Rail passengers are looking for improved services while the operators are looking at improving efficiencies and reducing the cost of operation while offering better services. On the other hand, regulators are looking for safer journeys. All this can be achieved through smart railways. Smart railways basically use all the data generated by them for improving services, efficiency and safety. One of the examples is predictive maintenance. If the operator can identify what will breakdown, when and where in advance, they can improve efficiency by avoiding unexpected breakdowns. They can improve revenue by reducing time spent in maintenance, while safety would be improved by avoiding breakdowns and failures.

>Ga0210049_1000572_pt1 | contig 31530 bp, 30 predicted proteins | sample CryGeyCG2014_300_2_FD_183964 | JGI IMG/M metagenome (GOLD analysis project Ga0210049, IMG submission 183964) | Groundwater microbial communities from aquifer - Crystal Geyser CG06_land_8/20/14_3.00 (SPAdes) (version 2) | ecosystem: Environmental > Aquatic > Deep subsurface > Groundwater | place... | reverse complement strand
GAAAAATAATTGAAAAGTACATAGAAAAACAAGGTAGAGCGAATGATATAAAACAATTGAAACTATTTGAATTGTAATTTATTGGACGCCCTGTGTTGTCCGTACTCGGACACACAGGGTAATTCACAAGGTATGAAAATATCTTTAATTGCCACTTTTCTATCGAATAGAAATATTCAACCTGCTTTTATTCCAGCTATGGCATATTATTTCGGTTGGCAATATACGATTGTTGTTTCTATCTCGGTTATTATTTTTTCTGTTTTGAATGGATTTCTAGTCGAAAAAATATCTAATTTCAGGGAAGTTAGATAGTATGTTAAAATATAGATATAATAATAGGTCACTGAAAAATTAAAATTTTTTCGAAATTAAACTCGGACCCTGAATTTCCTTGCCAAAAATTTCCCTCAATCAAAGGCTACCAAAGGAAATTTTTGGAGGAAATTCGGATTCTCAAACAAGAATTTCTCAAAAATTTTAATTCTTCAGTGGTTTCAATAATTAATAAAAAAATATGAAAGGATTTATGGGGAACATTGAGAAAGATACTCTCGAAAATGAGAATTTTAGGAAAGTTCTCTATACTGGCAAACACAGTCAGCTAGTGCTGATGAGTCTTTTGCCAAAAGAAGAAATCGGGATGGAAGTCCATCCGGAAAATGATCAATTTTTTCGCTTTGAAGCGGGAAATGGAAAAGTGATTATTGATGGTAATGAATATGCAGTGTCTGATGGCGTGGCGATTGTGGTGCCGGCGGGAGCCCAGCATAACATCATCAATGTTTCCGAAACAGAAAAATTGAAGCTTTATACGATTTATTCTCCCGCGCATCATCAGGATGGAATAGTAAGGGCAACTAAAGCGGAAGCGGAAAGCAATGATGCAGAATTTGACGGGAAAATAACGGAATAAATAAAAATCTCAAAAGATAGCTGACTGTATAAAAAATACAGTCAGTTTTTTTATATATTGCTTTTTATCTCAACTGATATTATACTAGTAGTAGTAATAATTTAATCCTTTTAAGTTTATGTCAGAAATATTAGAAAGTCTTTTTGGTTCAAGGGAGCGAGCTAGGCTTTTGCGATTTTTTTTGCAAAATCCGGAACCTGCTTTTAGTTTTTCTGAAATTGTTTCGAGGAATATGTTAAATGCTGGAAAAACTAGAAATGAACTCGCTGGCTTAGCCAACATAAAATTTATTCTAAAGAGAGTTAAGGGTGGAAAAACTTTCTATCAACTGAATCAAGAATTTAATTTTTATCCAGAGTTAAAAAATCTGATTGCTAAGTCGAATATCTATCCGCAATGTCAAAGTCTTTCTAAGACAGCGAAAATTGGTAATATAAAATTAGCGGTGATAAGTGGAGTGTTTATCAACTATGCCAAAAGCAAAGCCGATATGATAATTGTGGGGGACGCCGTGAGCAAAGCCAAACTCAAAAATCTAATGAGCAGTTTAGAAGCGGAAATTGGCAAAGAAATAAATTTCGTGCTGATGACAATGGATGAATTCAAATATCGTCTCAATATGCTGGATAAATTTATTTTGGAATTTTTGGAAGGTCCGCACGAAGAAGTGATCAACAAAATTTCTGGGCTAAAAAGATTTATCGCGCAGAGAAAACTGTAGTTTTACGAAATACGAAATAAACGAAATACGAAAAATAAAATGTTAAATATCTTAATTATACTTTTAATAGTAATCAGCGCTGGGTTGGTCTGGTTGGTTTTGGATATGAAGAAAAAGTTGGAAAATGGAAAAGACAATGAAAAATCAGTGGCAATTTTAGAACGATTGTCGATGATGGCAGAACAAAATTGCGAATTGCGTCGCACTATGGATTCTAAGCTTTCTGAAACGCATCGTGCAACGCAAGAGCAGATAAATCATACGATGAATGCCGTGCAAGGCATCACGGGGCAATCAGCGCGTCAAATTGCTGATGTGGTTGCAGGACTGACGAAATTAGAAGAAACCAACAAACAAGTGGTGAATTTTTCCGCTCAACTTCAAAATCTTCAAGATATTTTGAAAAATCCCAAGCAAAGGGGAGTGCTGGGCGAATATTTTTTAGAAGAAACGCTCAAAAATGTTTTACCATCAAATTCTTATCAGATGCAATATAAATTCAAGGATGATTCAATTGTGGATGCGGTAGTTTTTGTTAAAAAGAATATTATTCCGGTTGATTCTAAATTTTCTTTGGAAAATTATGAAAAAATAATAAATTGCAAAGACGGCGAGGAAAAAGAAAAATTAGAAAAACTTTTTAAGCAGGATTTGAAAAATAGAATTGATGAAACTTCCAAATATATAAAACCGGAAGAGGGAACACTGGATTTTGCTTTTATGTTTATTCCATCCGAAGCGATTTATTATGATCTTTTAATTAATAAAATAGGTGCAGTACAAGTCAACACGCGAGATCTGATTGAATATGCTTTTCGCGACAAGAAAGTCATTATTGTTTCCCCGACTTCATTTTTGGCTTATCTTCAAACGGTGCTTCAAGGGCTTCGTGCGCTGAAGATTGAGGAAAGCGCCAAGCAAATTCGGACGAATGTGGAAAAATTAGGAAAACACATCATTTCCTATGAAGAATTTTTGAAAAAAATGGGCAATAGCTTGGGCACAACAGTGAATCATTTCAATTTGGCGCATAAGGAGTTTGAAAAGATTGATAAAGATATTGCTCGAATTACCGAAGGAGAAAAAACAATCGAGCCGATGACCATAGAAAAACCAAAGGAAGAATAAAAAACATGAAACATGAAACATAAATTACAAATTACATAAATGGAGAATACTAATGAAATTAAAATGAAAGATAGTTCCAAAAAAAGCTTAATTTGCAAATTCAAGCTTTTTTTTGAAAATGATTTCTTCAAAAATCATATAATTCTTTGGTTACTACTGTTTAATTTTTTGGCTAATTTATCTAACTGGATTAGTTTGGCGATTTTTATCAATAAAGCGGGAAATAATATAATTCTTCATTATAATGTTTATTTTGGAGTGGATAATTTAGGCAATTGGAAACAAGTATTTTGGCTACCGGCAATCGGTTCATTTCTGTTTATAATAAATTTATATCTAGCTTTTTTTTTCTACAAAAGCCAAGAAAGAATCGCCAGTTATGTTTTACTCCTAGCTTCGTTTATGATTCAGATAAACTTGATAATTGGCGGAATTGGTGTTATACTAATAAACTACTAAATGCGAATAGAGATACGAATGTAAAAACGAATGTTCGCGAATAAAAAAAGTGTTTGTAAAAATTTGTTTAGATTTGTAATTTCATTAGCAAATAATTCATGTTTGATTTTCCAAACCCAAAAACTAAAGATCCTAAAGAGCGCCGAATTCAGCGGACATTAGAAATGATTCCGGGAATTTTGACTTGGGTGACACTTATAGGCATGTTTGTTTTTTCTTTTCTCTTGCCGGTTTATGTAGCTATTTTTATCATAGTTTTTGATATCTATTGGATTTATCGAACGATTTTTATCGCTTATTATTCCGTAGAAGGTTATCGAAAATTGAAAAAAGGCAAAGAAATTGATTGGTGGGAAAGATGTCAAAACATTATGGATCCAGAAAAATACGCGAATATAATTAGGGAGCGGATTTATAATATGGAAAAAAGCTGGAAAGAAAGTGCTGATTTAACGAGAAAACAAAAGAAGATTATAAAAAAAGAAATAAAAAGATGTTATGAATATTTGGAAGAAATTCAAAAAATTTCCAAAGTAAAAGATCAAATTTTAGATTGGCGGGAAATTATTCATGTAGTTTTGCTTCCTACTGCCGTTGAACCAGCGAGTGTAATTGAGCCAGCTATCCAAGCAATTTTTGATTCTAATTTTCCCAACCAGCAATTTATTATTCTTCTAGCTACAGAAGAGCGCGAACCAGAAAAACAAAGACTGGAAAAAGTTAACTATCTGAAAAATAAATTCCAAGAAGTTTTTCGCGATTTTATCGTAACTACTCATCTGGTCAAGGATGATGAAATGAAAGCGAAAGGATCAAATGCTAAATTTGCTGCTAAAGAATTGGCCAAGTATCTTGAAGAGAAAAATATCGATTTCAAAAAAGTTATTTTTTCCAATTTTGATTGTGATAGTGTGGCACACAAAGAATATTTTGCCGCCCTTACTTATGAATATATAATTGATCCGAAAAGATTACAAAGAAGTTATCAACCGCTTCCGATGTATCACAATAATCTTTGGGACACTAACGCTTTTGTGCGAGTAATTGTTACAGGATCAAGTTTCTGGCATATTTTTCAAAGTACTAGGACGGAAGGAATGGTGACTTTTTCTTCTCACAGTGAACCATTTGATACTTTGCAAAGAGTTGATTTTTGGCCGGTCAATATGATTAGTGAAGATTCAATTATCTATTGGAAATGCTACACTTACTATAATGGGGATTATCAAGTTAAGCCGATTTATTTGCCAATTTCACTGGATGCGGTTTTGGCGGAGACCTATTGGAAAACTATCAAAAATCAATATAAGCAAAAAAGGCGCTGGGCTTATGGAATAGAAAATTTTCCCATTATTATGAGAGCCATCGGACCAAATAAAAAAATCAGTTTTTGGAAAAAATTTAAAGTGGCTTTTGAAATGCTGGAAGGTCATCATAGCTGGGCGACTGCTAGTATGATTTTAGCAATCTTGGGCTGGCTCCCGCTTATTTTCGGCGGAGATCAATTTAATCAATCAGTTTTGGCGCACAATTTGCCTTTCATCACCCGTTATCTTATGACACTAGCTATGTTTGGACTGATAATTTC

Automatic operations and automatic train control is another area of smart railways.
This can be achieved by inputting usage and wear and tear data in a suitable model to predict the breakdowns followed by necessary intervention to avoid such breakdowns. The model can be made iterative to improve its accuracy with each use. The building blocks of such smart operations are the Internet of Things (IoT), sensors and IT platforms form collecting and manipulating data. The market for such building blocks is expected to grow by US$ 21.5 Billion by 2025 as per research and market.com.